It is tenant’s responsibility to replace the burned-out bulbs in apartment. It is also the tenant’s responsibility to inspect the fuses and, if necessary, replace a blown fuse.
The purpose of a fuse is to protect you from hazards potentially caused by faulty appliances. A fuse may also blow if you overload it. Overloading the system can cause the electrical wiring to heat up, which could lead to a fire. Electricity can also be restricted, if your home-away switch is in the wrong position, or if the bathroom circuit breaker has tripped.
Replacing the fuse and setting it back to working state is the tenant’s responsibility. If you repeatedly blow a fuse, disconnect all appliances and lights from their power sockets and try adding them back one by one. If the problem is not caused by any individual appliance, reconnect all appliances and check if your fuses are too small for the number of devices connected. If you cannot identify the reason why your fuses blow repeatedly, please send a fault report to Hoas.
If you have a fuse box in your apartment, it’s a good idea to check the fuses before any of them blow, so you can buy a few fuses ahead of time.
Checking and changing a fuse
First, check which fuse has blown. Often the indicator on the end of the fuse will fall off when the fuse blows. The indicator is normally red. Sometimes, the indicator will not fall off, and you have to find the blown fuse by testing them.
- Turn power off at the main switch in the fuse box. Check that the protective cover of the fuse is not cracked. If it is cracked, send Hoas a fault report mentioning that the cover is cracked. Do not change the fuse yourself in such cases.
- Unscrew the fuse with its protective cover. If the fuse does not come out with the protective cover, screw the cover back on and try again.
- Check the rating of the fuse and replace it with one that has the same rating: Fuse power rating/ Maximum load / color: 6 A / 1400 W / Green; 10 A / 2300 W / Red; 16 A / 3700 W / Grey; 20 A / 4600 W / Blue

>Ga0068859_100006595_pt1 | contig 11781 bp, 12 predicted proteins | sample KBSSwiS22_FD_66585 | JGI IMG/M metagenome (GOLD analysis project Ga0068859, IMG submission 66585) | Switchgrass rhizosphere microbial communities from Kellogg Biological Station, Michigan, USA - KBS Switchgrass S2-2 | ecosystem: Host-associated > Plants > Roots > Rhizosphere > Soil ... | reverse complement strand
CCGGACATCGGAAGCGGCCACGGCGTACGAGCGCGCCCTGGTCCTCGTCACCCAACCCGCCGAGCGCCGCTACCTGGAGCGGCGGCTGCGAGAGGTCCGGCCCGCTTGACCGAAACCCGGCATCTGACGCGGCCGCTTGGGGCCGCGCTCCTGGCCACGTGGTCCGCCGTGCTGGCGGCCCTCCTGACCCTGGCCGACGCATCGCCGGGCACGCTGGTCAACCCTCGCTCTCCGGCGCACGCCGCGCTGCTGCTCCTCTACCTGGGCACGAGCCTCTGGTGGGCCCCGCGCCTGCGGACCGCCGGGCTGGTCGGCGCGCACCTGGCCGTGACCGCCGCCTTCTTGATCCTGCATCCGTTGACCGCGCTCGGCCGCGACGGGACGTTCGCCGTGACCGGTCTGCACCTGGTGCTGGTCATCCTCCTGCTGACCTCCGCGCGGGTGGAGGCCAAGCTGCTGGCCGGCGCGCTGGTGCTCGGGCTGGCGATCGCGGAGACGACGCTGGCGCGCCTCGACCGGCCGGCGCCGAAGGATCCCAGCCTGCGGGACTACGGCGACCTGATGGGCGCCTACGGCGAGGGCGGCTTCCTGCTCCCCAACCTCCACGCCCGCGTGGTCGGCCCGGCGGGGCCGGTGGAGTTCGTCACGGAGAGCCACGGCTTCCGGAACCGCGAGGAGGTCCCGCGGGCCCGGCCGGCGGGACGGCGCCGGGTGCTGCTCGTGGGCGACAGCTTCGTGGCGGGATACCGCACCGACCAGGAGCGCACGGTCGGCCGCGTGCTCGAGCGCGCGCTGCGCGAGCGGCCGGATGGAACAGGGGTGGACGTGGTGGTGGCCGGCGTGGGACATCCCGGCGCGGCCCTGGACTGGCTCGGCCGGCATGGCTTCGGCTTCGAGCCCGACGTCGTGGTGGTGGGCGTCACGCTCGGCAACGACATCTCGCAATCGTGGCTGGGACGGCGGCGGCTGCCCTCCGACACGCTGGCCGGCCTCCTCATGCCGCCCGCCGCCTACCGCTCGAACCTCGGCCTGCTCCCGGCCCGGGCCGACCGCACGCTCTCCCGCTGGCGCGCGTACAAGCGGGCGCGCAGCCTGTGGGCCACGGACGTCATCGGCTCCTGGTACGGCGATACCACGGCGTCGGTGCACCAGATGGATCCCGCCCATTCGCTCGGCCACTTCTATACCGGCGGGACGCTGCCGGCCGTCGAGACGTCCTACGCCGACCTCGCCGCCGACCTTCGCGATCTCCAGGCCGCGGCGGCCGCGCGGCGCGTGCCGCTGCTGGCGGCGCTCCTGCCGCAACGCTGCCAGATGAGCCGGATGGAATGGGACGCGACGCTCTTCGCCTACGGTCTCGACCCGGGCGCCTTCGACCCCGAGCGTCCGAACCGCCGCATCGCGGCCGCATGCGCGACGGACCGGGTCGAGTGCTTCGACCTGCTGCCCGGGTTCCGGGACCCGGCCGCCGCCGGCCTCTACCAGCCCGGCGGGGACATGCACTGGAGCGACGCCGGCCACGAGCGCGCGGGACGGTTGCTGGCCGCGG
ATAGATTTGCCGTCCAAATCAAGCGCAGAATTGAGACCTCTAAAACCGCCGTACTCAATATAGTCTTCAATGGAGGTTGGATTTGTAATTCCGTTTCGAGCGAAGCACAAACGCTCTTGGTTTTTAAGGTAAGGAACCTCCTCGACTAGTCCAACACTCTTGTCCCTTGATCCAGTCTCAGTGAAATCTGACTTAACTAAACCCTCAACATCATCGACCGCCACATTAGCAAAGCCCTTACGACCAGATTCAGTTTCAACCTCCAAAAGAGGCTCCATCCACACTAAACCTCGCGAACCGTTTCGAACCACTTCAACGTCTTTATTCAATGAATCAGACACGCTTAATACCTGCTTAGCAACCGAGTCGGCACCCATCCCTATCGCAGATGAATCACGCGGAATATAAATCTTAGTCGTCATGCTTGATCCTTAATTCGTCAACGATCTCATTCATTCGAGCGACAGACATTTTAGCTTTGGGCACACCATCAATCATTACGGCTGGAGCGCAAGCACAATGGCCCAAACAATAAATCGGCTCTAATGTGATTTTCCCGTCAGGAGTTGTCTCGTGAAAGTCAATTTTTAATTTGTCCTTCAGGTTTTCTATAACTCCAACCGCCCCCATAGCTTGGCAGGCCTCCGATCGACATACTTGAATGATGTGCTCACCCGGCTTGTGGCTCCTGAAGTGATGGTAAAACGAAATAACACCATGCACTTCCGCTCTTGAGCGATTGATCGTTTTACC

- Screw the fuse and the protective cover back on.
- Switch power back on from the main switch.
The fuses are usually labelled to show which space or appliance they are for. Sometimes, especially in older properties, the labels may not be correct. Therefore, even if the blown fuse is not for the area where power is off, it’s still worth trying a new fuse.
If an automatic fuse blows, the fuse box switch will change position. Power will be restored when you set the switch back to the “I” position, and the fuse will be operational again. A fuse in the “0” position has blown.
If the automatic fuse blew due to overload, the fuse may not work right away. You should let the fuse device cool down for a moment before setting it back on.
When no one is living in the apartment or the tenants are away for a long time, for example travelling, you can limit the electricity and energy used in the apartment with the Home/away switch. If you move into a new apartment and there is no power, you should check this switch.
If your apartment does have a home/away switch, you should also check it when the power doesn’t seem to be fully on, even though the fuses and the RCD are working. The home/away switch usually looks like a light switch.
A residual-current device (RCD) is a safety device that may be installed in your apartment in addition to fuses. Often the RCD will be installed in your bathroom power socket.